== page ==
If a woman joyfully has sex with her husband but objects when a stranger takes sex from her by force, does that make her a hypocrite? The mechanics are basically the same. So what’s the difference?

Consent.

If a man agrees to take a trip with a friend but objects when the same person binds him, gags him, throws him in the trunk of a car and takes him to the same place, does that make him a hypocrite?

If a person cheerfully gives of her resources to someone who needs help but objects when her resources are taken from her by force and given to the same person, does that make her a hypocrite?

Consent.

It’s a simple concept.

HOW FAIR IS THAT?

8137324Article by Richard Goode.

Syndicated from Eternal Vigilance.

EDITOR’S NOTE: Mr. Goode is a Transegoist sympathizer; not a Transegoist — our syndication of his article does not indicate that he endorses the Transegoist philosophy.

Yesterday I opened a letter from my bank informing me that they had recommenced raping my bank account — at the behest of the IRD. “Fair” enough, I suppose. It’s the IRD’s job to be fair. Why me? I guess I must “owe” them money because I don’t “pay” them anything.

Then I watched BBC World News. I was flabbergasted to learn that the Cypriot government is proposing to rape the bank accounts of literally everyone with an onshore bank account. Luckily, it’s a one-time tax, in which Cypriots stand to lose 7% to 10% of their life savings in one hit, rather than the easy weekly payments I have to contend with. How fair is that?

Robert Tracinski of Real Clear Politics says:

«The news broke over the weekend that in exchange for a bailout — or ‘bail-in,’ whatever that means — of banks in Cyprus, bank deposits would be hit with a one-time ‘wealth tax’ of 7% to 10%, depending on the size of the account. One expert sums up the reaction in the markets: ‘traders and investors are aghast.’ So are depositors, who quickly emptied the island’s cash machines.»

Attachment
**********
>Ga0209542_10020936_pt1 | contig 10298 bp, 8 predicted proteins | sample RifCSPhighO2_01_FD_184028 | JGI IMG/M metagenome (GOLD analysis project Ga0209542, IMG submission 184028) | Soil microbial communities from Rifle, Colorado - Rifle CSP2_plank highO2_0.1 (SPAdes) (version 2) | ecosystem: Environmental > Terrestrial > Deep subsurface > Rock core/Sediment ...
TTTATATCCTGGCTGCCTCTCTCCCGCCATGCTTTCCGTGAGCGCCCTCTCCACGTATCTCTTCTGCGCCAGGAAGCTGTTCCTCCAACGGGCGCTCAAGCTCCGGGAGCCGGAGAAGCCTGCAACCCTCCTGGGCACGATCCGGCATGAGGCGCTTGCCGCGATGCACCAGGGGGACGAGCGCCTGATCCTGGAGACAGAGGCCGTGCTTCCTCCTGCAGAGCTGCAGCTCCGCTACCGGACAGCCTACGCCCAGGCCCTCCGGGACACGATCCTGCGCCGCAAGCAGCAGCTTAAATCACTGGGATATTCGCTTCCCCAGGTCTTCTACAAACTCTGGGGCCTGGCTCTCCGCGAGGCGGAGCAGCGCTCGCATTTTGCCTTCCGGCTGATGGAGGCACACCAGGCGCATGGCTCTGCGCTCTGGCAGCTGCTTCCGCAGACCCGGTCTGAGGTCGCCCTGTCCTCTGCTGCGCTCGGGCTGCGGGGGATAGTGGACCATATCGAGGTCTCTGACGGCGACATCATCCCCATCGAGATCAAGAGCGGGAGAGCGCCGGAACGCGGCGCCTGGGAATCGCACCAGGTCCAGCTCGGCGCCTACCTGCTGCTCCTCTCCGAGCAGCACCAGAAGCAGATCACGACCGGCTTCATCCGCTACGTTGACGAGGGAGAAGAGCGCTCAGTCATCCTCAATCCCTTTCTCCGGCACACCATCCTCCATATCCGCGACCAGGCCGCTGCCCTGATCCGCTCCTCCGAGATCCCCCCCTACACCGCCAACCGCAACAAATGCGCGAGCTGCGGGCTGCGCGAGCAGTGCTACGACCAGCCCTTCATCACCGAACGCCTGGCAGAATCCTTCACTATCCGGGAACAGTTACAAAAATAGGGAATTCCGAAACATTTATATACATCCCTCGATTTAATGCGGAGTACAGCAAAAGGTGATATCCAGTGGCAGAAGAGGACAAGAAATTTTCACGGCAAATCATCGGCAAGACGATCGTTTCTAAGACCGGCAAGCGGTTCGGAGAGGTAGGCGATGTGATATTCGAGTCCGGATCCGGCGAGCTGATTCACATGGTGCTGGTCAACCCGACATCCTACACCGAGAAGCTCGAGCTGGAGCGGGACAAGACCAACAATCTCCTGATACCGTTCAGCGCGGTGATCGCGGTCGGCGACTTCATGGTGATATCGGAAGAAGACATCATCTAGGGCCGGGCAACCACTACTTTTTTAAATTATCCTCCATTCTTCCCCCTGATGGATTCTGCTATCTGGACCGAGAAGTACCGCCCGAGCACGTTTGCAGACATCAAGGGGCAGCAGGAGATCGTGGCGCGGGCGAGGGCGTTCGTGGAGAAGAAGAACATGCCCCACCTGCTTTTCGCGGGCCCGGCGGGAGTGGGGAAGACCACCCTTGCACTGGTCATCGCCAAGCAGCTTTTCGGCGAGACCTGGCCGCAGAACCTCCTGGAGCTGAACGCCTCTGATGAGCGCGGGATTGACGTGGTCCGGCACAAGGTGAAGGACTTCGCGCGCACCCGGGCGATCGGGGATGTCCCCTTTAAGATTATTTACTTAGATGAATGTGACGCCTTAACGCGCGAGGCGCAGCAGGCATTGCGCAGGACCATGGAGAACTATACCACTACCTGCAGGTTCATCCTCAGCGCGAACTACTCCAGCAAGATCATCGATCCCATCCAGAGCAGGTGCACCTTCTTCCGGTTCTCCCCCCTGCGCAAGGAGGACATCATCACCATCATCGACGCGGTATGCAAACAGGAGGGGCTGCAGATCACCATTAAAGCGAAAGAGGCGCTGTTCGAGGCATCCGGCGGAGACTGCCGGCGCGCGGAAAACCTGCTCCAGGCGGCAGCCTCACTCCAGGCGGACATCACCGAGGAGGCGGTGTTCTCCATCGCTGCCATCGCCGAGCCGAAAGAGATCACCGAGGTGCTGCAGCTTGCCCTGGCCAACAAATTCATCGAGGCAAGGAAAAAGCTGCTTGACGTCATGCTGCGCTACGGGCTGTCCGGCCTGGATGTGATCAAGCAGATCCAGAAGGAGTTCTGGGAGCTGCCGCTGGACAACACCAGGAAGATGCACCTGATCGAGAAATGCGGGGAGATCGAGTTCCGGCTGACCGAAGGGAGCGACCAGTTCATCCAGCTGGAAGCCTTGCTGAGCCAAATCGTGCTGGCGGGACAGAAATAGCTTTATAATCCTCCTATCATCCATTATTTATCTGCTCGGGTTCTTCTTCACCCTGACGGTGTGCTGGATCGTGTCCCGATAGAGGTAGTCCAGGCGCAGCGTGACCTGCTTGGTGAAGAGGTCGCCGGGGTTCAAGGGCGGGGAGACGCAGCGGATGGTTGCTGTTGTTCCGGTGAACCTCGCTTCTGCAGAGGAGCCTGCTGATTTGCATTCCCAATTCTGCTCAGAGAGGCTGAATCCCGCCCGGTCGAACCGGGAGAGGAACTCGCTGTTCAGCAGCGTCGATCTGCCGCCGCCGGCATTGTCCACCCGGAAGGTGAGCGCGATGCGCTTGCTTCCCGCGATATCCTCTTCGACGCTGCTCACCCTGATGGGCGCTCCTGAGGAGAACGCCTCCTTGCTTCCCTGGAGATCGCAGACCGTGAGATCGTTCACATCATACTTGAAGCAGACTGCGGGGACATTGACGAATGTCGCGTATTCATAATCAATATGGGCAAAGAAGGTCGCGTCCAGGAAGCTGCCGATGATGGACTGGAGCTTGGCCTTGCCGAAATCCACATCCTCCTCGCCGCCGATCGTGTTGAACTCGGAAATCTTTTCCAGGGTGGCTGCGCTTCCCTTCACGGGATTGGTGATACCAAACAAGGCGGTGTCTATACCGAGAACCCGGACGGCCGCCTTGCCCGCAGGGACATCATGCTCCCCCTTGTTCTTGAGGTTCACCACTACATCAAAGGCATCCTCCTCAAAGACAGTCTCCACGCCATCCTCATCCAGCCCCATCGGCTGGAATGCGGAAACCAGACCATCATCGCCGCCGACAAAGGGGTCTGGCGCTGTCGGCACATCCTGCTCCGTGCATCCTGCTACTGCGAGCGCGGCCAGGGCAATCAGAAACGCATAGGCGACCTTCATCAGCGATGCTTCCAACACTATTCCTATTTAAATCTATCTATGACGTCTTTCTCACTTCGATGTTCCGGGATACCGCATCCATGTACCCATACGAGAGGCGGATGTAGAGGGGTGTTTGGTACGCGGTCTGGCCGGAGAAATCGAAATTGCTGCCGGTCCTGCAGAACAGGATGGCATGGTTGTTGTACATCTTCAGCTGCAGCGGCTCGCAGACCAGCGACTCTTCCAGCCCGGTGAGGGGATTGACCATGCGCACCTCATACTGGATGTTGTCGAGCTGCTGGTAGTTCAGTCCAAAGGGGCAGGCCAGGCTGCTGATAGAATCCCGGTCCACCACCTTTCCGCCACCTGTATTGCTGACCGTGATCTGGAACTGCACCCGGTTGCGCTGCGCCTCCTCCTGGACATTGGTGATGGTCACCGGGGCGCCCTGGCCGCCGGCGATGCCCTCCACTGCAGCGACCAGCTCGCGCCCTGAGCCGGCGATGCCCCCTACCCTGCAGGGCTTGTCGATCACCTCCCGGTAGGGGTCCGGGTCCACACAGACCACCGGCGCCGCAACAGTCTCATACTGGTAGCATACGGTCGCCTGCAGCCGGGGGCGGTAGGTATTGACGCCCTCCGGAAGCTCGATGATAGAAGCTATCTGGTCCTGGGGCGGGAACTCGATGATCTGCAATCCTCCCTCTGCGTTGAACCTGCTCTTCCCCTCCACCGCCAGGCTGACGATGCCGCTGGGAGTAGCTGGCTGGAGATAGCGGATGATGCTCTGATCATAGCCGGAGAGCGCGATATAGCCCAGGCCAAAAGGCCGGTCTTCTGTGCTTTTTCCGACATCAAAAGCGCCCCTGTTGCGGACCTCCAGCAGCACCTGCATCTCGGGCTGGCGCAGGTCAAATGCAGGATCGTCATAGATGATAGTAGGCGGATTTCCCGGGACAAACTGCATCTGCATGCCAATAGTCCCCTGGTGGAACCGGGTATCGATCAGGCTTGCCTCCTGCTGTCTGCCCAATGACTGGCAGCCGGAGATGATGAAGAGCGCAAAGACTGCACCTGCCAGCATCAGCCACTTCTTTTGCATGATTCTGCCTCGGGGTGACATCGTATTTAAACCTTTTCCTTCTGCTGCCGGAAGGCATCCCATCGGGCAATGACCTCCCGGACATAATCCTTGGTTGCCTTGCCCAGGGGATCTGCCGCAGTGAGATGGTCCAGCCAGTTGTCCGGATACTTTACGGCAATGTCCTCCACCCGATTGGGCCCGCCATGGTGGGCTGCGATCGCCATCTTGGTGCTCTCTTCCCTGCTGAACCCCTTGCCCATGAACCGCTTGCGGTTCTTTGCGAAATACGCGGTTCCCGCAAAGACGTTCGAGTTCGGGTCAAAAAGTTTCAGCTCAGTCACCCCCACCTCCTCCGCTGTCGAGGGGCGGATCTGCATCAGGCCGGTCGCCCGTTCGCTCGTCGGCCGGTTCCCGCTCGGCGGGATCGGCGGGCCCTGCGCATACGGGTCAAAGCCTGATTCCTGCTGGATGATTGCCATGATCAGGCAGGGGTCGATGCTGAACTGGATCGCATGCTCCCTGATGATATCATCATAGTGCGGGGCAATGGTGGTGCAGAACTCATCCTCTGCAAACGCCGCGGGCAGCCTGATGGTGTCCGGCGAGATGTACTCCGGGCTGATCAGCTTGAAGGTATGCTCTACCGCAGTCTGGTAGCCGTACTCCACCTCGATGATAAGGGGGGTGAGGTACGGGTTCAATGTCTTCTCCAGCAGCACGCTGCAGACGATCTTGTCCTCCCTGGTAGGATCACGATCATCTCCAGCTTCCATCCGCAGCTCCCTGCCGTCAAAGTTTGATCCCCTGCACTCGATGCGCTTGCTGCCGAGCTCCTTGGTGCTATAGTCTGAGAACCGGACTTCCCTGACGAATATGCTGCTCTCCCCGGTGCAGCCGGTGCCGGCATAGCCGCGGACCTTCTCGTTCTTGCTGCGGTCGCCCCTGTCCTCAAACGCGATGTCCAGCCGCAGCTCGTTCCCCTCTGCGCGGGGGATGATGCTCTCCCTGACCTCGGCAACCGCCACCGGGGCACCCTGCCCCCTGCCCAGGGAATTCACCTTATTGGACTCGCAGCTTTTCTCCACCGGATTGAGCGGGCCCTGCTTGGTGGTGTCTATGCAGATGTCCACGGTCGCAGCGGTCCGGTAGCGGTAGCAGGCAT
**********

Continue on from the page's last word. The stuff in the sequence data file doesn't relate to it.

This is one of the biggest bank heists in history, and it is being carried out, not by the crew of charming rogues in your favorite caper flick, but by finance ministers. So it’s an inside job.

For an informed analysis of this latest episode in the Eurozone crisis, read Liberty Scott’s latest post. Scott notes that:

«The Cypriot Parliament, which must vote on this law, wont do so until Friday. Cypriot banks will remain closed until then. Will this trigger panic more widely? What would you do?»

WWJD? (Trick question, Jesus never had a bank account.) To my mind, the proposal is so unthinkable that it’s unthinkable even to propose it. It’s g0dd@mn communism! Let’s hope this proposal isn’t adopted but, even if it’s not, as Scott notes, “the damage is done to Cypriot banking.” Deposit funds into an account with the Bank of Cyprus? Yeah, right.

Lindsay Mitchell has just the right quote:

«Any government big enough to give you everything you want is big enough to take away everything you have.»

and Queens of the Stone Age have just the right song:

«First it giveth,
Then it taketh away.»